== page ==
The initial light and draw is a nice whoosh of coffee and nuts with a tang of citrus and a lovely toasty finish. Somewhat leathery, there is also a nice creamy texture to the generous plumes of smoke. There’s also a woody nature and it comes on in short order, but I was intrigued by the subtle notes of hazelnut. Very nice! Also during the initial third, I got slight hints of caramel as well. It looks delicious sitting still…and it is when it’s lit. Combustion is solid and the char line is very even.
The second third introduces more leather to the profile with the same wonderful notes of hazelnut. Strength has picked up a bit and there’s more earth and wood in the fire to boot. There is just the slightest touch of spice with a wonderful coffee finish. Burn is great and the char line while it does get out of shape, be patient, the Gaaja will right the ship. The complexity is great through the first couple of thirds and this where I like to see if a cigar can still mix it up in the final stretch.
The final third has a more defined cedar profile with an earthy hue. The spice is still present and in the background is a nice swirling dark coffee flavor that is wonderful. None of the flavors are too intense or get lost because of another. This stick is well blended with the intent of its blender to achieve a nice balance. It does that throughout. This was truly one of only a few cigars I’ve smoked to the nub.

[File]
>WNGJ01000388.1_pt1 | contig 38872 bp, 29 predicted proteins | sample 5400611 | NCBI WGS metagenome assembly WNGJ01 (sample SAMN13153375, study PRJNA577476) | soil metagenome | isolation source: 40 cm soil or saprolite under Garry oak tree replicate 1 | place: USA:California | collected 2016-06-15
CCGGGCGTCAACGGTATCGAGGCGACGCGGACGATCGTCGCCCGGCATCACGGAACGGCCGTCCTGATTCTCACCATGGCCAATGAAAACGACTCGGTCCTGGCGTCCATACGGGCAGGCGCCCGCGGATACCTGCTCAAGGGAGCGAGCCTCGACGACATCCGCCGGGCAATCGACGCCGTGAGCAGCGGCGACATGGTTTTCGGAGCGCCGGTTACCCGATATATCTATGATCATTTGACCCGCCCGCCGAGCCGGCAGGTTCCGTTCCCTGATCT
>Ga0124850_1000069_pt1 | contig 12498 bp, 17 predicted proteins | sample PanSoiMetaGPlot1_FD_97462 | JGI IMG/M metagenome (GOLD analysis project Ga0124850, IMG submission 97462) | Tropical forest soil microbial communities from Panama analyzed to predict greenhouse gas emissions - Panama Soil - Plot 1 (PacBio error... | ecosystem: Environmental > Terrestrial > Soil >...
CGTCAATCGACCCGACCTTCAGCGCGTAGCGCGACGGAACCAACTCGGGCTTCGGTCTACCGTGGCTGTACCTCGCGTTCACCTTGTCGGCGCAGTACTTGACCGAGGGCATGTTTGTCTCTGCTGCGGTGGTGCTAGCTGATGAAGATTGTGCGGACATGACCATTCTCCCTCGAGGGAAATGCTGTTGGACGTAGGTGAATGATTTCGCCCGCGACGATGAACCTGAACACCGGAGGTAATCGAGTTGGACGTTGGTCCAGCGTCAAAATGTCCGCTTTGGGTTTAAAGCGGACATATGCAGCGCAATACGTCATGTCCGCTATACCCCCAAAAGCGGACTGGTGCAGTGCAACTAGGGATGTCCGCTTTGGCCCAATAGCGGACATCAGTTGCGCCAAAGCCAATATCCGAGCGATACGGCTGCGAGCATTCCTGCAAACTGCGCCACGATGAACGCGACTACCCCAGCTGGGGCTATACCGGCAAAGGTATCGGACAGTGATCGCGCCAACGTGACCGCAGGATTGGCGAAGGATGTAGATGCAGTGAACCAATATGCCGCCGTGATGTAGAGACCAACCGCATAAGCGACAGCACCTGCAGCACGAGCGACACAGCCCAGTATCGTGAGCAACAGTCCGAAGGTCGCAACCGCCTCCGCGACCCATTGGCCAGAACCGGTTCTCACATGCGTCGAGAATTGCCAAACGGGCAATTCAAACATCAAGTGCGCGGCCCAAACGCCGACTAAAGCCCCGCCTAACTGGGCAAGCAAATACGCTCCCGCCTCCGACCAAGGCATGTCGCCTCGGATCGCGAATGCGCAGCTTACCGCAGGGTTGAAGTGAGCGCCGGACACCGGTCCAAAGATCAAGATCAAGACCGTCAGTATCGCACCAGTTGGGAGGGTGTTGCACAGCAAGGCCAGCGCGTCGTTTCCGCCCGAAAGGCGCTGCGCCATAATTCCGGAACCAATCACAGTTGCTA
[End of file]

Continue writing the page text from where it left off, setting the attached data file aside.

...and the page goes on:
What a fantastic cigar after a long Thanksgiving day. This cigar is special for a number of reasons. The flavors and how they interact with one another really got my juices flowing. Unlike some cigars that seem to lose your attention, this one is constantly dangling that carrot in front of you. The construction is top-notch and you can tell in the roll and the combustion. I’m not a fan of box pressed cigars, but dammit, some of the best I’ve smoked seemed to be in this configuration. I would love to try the Gaaja in a Parejo torpedo vitola. Socks would officially be knocked off. A couple of things I noticed is that it struggled to keep a 1″ ash and the ash was bit on the flaky side. Not a bad thing mind you. Unfortunately, I think the price of the cigar will keep a lot of folks from enjoying it regularly. Its getting close to Davidoff-type pricing. But you have to remember if you want some of the best tobaccos, good aging and blending, you’re going to have to pony up a little more. In this case, a uniqueness is the unicorn many boutique cigar makers are chasing and the Gaaja is a unique smoke that carries good flavor and balance throughout. Some may argue you can get the same level of quality, complexity and balance of flavors in a sub-$10 cigar. I think that’s a tall order to fill personally, but I have smoked a few that could certainly make that argument. In the end, the band, the build and bold statement the Gaaja makes is one thats hard to resist. I highly recommend trying one – or two – In fumo Pax!